Around mid-April I saw Amy Rose Capetta post about her lovely new book, The Lost Coast on Instagram. I knew nothing about it before that moment, and within a week the good folks at Candlewick Press were nice enough to send me a review copy of the book! I simply couldn’t wait to dig in and read Capetta’s newest work after falling in love with Once & Future and The Brilliant Death. Something about her writing really clicks with me and The Lost Coast is no exception! I’m also looking forward to seeing Capetta at Yallwest next month.
Synopsis: The spellbinding tale of six queer witches forging their own paths, shrouded in the mist, magic, and secrets of the ancient California redwoods.
Danny didn’t know what she was looking for when she and her mother spread out a map of the United States and Danny put her finger down on Tempest, California. What she finds are the Grays: a group of friends who throw around terms like queer and witch like they’re ordinary and everyday, though they feel like an earthquake to Danny. But Danny didn’t just find the Grays. They cast a spell that calls her halfway across the country, because she has something they need: she can bring back Imogen, the most powerful of the Grays, missing since the summer night she wandered into the woods alone. But before Danny can find Imogen, she finds a dead boy with a redwood branch through his heart. Something is very wrong amid the trees and fog of the Lost Coast, and whatever it is, it can kill. Lush, eerie, and imaginative, Amy Rose Capetta’s tale overflows with the perils and power of discovery — and what it means to find your home, yourself, and your way forward.
The Lost Coast touches on elements of so many of my favorite stories. There are ideas and themes from works like The Wayward Children by Seanan McGuire, Wink Poppy Midnight by April Genevieve Tucholke, and Sawkill Girls by Claire Legrand. All of these stories focus on a small group of preternatural individuals with some level of magical control of their surroundings. In The Lost Coast those abilities range from elemental control over water, to singing magic. The powers seem to choose the individual based on key personality traits.
The primary coven in the book call themselves The Grays. When one of their number goes missing, they put out a call for help. Main character Danny answers that call, unknowingly, and makes her way to Tempest, California. Prior to arriving there she had little or no idea that she possessed magical abilities, but she embraces The Grays insistence that she explore her witchy side.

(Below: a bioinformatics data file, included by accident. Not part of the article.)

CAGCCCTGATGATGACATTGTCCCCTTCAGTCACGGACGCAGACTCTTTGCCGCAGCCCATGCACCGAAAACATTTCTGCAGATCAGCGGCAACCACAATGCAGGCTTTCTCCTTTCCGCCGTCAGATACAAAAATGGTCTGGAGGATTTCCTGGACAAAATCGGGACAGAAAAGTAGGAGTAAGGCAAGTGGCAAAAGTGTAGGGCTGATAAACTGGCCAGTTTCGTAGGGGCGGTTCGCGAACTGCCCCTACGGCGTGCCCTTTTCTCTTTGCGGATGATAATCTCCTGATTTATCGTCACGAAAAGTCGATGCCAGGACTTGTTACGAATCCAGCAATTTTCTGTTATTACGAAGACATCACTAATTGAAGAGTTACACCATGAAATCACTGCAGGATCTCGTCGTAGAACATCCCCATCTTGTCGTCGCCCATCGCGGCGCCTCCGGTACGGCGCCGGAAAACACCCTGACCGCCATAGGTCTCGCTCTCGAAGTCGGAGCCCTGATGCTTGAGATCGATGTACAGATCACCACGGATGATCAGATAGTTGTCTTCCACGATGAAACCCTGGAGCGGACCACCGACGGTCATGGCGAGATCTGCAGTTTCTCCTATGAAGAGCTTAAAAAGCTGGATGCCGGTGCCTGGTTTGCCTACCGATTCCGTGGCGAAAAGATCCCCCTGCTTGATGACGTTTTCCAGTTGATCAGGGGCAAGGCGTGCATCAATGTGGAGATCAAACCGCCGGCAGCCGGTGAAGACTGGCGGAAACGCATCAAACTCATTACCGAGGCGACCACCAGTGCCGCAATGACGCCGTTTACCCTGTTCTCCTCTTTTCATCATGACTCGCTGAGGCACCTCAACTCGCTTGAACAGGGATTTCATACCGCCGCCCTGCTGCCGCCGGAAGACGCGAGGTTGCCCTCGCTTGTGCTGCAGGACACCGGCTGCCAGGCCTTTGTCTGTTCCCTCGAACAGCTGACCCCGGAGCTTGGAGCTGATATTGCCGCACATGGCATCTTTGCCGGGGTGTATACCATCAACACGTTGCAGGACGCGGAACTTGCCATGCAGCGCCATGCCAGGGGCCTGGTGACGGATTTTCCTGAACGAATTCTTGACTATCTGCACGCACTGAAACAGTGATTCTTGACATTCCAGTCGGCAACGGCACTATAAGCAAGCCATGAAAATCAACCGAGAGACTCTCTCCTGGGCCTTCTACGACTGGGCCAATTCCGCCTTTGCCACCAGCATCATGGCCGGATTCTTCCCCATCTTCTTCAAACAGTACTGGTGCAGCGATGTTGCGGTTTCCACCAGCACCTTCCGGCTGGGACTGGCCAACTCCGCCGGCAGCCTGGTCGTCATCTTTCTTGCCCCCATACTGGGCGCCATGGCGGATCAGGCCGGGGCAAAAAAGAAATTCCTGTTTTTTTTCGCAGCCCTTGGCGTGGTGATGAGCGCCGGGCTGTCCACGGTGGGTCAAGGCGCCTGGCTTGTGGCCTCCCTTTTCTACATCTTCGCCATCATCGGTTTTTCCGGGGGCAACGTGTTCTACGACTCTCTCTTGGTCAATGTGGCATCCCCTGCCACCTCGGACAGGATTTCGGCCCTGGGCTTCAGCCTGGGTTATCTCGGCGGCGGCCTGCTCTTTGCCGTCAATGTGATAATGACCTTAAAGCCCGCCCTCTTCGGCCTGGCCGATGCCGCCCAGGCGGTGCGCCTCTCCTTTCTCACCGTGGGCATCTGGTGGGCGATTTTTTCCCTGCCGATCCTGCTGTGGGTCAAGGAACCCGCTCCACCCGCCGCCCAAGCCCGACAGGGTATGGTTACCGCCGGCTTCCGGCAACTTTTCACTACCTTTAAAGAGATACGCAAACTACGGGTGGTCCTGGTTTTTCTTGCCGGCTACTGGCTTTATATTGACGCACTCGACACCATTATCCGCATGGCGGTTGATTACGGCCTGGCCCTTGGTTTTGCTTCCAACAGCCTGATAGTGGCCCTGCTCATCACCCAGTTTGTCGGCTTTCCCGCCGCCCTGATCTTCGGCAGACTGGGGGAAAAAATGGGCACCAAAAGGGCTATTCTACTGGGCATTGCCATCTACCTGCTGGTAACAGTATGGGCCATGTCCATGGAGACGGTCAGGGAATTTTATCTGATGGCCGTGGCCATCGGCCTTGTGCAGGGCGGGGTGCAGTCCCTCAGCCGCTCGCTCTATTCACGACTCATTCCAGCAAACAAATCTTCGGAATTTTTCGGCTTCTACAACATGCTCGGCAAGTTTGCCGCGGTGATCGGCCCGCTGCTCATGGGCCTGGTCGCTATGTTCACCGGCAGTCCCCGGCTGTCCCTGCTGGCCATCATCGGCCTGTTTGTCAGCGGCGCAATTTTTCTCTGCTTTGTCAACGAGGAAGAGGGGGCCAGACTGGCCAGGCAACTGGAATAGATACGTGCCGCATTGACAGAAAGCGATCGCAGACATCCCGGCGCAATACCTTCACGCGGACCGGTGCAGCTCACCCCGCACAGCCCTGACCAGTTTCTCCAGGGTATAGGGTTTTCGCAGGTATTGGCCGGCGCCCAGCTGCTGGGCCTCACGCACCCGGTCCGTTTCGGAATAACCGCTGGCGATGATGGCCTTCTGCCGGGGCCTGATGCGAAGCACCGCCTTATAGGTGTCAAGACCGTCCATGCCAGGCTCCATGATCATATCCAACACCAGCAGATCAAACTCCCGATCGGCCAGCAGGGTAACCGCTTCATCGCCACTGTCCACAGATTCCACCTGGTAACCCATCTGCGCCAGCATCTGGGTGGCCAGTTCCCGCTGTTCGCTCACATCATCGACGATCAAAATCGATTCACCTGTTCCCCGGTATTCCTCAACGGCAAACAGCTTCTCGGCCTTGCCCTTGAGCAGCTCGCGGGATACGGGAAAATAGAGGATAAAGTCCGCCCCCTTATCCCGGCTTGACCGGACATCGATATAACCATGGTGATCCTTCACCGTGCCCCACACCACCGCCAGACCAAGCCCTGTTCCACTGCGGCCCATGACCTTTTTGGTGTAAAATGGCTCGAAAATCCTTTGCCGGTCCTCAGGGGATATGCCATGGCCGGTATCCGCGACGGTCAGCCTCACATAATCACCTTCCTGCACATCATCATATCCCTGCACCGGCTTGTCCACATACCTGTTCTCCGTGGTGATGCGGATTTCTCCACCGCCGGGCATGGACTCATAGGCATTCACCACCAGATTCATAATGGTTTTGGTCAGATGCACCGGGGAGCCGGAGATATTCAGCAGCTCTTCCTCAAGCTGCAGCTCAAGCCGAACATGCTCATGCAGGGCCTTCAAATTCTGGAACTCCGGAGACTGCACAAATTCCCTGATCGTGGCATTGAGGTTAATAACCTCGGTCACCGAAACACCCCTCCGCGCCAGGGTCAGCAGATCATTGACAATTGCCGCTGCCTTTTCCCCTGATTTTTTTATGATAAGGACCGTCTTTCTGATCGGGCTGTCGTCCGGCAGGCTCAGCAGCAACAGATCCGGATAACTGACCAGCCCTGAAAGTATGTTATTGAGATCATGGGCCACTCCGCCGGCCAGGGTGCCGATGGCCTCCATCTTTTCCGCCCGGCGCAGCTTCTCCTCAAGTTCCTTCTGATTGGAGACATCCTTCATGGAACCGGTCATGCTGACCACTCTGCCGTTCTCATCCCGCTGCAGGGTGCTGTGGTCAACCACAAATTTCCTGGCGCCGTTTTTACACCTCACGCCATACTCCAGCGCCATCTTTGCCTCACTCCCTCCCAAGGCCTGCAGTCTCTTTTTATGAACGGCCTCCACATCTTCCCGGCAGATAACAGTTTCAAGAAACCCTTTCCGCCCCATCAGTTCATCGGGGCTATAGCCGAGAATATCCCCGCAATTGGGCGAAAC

As with all Capetta novels in the past few years, the diverse representation is a key feature of the story telling. None of the primary characters are strictly straight. I particularly enjoyed the fact that one of the major players was a larger curvy girl who Danny is highly attracted to. It’s nice to see myself in a book from time to time! Because of the group dynamics in The Lost Coast I couldn’t help but read it as a representation of a polyamorous group. They all share their lives in a meaningful and beautiful way, though some girls have slightly stronger bonds than others.
Danny’s story is one of personal exploration and self acceptance. This is a story for anyone who has ever felt ostracized, or outcast. I will also mention that though the primary cast is all female, this book doesn’t have the anti-male overtones I’ve seen in some recent femme focused YA. I recommend this book to anyone who enjoys a bit of non-linear or non-traditional story-telling. Chronologically it does jump around a bit. This didn’t bother me personally, but may be an annoyance for some readers.
I can’t wait for more readers to read this beautiful story of self-discovery when it’s released on May 14th!
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